An idea that attempts to marry the two areas of emotion and intelligence, and that has seen a huge surge in research over the last decade, is that of emotional intelligence. The first researchers to bring this concept to attention were Salovey & Mayer (1990) where they described emotional intelligence as involving an ability to monitor the emotions of ourselves and others efficiently in order to better guide actions and thinking. Mayer & Salovey (1993) state that this concept has a large overlap with Gardner's idea of intrapersonal intelligence. They draw on the large body of previous work that shows how important the emotions are in affecting cognitions. For example, Mayer, DiPaolo & Salovey (1990) looked at how people identified the emotions of colours, designs and faces. In this study they posited that the difference in people's abilities was down to emotional intelligence. One of the most important aspects of this 'ability model' of emotional intelligence is that it is very much rooted in the idea of intelligence. Mayer, Caruso, and Salovey (1999) see that in order for emotional intelligence to be a valid concept, it is important that it meets the criteria for an intelligence, which, they claim, has three requirements. Firstly an intelligence must reflect mental performance rather than preferred ways of behaving - otherwise the concept is more akin to personality traits. Secondly there has to be a correlational relationship between existing measures of intelligence and those measured in emotional intelligence. Thirdly there has to be a developmental relationship with emotional intelligence - or in other words it should vary with age and experience. Mayer et al. (1999) claim all three of these criteria are met.
In order to operationalise the concept of emotional intelligence to meet these three criteria for an intelligence Mayer, Salovey, Caruso & Sitarenios (2003) divide it into two main areas: the strategic - the ability to understand and manage emotions, and the experiential - ability to perceive and respond to emotions. Mayer et al. (2001) further describe how emotional intelligence is divided into four distinct skills: perceiving emotions, using emotions to help thoughts, understanding emotions, and, finally, managing emotions so that social relations are facilitated. These skills are based on the integration of the research from both intelligence and emotions, the power of abstract reasoning in intelligence and the idea that the display of emotions is used to communicate between individuals. The higher the fluency in the language of emotions, the higher the emotional intelligence.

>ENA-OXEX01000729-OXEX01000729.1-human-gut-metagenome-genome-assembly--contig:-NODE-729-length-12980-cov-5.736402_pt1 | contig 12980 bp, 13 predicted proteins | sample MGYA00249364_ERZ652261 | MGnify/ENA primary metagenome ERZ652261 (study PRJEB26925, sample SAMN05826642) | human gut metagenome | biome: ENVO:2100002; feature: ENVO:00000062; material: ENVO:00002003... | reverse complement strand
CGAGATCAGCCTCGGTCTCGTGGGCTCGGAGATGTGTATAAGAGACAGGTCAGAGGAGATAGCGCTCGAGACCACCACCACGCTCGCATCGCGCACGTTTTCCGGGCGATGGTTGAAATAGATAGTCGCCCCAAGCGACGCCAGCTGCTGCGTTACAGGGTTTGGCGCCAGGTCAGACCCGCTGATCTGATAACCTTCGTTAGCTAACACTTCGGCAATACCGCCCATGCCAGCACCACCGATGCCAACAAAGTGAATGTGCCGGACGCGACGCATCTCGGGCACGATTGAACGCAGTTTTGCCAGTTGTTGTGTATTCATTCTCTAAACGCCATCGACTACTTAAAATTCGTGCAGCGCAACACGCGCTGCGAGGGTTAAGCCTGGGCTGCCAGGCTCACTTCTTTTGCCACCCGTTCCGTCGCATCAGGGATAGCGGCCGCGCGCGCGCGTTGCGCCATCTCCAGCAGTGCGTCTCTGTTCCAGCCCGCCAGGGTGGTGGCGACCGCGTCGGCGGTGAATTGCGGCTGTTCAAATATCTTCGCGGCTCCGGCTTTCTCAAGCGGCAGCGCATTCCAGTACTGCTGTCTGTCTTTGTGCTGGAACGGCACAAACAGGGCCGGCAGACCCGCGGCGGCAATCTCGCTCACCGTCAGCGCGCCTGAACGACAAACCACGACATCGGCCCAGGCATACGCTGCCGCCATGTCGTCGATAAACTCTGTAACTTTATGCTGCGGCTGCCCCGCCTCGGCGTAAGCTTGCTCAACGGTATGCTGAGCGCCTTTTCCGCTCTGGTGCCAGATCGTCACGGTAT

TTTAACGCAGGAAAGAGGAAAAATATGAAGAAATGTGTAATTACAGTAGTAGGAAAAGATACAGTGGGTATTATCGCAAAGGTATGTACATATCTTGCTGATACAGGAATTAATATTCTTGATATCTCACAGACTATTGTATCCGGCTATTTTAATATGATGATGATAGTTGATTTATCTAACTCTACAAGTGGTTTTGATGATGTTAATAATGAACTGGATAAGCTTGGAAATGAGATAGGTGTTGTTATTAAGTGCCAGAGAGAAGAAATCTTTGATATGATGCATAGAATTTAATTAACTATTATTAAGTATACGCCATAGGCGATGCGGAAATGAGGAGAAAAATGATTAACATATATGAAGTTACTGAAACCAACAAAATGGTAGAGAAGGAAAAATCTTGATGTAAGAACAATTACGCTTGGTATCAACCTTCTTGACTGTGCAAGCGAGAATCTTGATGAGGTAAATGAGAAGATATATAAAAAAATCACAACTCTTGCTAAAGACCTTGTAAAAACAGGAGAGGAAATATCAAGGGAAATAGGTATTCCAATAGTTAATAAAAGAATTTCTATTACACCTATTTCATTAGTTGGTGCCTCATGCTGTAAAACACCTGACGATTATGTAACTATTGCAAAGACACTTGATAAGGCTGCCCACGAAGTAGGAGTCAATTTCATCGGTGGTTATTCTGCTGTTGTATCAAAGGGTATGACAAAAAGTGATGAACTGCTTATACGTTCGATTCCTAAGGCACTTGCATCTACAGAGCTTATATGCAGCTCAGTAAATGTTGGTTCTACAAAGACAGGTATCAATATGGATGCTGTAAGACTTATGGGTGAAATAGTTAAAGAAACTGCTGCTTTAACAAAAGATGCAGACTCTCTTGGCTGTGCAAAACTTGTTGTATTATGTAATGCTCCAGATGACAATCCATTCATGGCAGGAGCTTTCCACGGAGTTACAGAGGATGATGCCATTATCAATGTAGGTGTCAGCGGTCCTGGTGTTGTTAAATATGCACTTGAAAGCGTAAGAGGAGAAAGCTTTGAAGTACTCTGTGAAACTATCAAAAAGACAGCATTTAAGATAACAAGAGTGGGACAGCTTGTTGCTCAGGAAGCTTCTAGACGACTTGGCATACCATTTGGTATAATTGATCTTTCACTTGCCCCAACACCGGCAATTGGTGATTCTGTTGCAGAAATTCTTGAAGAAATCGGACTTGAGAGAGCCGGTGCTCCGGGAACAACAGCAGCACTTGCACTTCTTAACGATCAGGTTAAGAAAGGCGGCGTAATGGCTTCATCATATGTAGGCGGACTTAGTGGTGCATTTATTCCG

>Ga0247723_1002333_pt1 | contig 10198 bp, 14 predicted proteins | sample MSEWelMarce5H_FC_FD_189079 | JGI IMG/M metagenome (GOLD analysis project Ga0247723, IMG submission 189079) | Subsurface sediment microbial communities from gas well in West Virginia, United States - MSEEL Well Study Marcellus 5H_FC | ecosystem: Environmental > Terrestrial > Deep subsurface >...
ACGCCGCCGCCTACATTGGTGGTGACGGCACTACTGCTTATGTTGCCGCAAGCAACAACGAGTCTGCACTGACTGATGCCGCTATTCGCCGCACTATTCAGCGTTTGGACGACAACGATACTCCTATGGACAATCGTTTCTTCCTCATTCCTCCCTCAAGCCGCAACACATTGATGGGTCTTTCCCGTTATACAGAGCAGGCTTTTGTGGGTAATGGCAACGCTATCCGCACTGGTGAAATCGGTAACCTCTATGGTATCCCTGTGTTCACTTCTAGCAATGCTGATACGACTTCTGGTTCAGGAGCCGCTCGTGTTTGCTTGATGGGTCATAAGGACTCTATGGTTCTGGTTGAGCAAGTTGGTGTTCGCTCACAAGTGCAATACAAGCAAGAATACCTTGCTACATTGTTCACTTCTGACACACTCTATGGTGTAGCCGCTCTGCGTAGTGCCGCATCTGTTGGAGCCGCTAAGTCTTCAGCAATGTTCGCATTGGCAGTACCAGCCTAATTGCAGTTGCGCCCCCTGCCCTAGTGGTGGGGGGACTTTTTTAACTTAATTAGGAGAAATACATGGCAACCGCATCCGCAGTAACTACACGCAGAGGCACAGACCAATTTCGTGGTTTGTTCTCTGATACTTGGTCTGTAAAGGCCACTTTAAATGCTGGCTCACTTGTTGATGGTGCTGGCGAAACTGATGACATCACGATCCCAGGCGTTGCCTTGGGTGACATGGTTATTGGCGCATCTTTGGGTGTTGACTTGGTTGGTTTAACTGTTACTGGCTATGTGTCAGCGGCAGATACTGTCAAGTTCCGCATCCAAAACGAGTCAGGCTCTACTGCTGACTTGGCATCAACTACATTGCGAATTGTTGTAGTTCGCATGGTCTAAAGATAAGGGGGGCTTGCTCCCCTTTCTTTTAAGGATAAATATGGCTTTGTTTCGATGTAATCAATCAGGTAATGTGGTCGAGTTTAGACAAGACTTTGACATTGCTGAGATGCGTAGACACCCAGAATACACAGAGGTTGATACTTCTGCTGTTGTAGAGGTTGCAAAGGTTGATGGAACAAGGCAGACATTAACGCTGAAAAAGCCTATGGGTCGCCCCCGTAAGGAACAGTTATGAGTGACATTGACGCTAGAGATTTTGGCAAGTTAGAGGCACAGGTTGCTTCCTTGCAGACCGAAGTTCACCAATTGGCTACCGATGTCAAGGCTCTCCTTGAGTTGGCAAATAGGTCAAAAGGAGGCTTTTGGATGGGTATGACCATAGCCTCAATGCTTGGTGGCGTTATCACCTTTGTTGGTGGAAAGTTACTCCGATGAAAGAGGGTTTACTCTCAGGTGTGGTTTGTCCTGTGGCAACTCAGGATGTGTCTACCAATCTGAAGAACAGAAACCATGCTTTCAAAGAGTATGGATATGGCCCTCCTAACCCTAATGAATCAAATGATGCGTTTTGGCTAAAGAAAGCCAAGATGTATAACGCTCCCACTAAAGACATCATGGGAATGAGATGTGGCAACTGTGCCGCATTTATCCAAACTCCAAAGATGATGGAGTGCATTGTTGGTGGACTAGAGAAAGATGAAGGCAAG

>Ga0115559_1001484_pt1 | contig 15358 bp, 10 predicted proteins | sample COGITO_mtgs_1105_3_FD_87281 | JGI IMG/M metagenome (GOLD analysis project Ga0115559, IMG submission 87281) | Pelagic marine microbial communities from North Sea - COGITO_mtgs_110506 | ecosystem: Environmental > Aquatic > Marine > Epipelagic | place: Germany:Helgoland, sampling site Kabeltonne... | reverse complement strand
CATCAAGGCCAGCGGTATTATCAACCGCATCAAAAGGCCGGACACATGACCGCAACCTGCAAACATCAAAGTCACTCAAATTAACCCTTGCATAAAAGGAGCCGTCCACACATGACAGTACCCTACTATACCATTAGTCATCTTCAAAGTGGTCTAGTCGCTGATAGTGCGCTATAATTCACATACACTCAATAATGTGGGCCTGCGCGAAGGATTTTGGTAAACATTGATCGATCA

The first testing of the predictions of the model were made using an instrument called the Multibranch Emotional Intelligence Scale (MEIS) as described by Mayer, Salovey, & Caruso (2002). This research found support for the three factors of emotional understanding, emotional perception and emotional management, but not for emotional integration. To improve on this Mayer et al. (2003) introduced the MSCEIT V2.0 which had fewer items and did provide support for all four aspects of emotional intelligence that they had hypothesised. In carrying out this research they compared the results of 21 'emotion experts' with the responses of 2,112 participants comprising a standardised sample. The reliability of the study was found to be reasonable and when confirmatory factor analysis was used, the results showed the categories had acceptable discriminant validity.
Roberts, Zeidner, Matthews (2001) claim that this kind of study provides support for fulfilment of the first criteria of an intelligence. Secondly they claim that evidence from correlational studies provides support that it also fulfils the second criteria (Mayer, Caruso & Salovey, 1999). Again the same study provides evidence for the developmental component that is the third required component for a new intelligence. It should be noted however that Mayer, Caruso & Salovey (1999) was based on cross-sectional data rather than longitudinal data and is, therefore, open to methodological criticisms.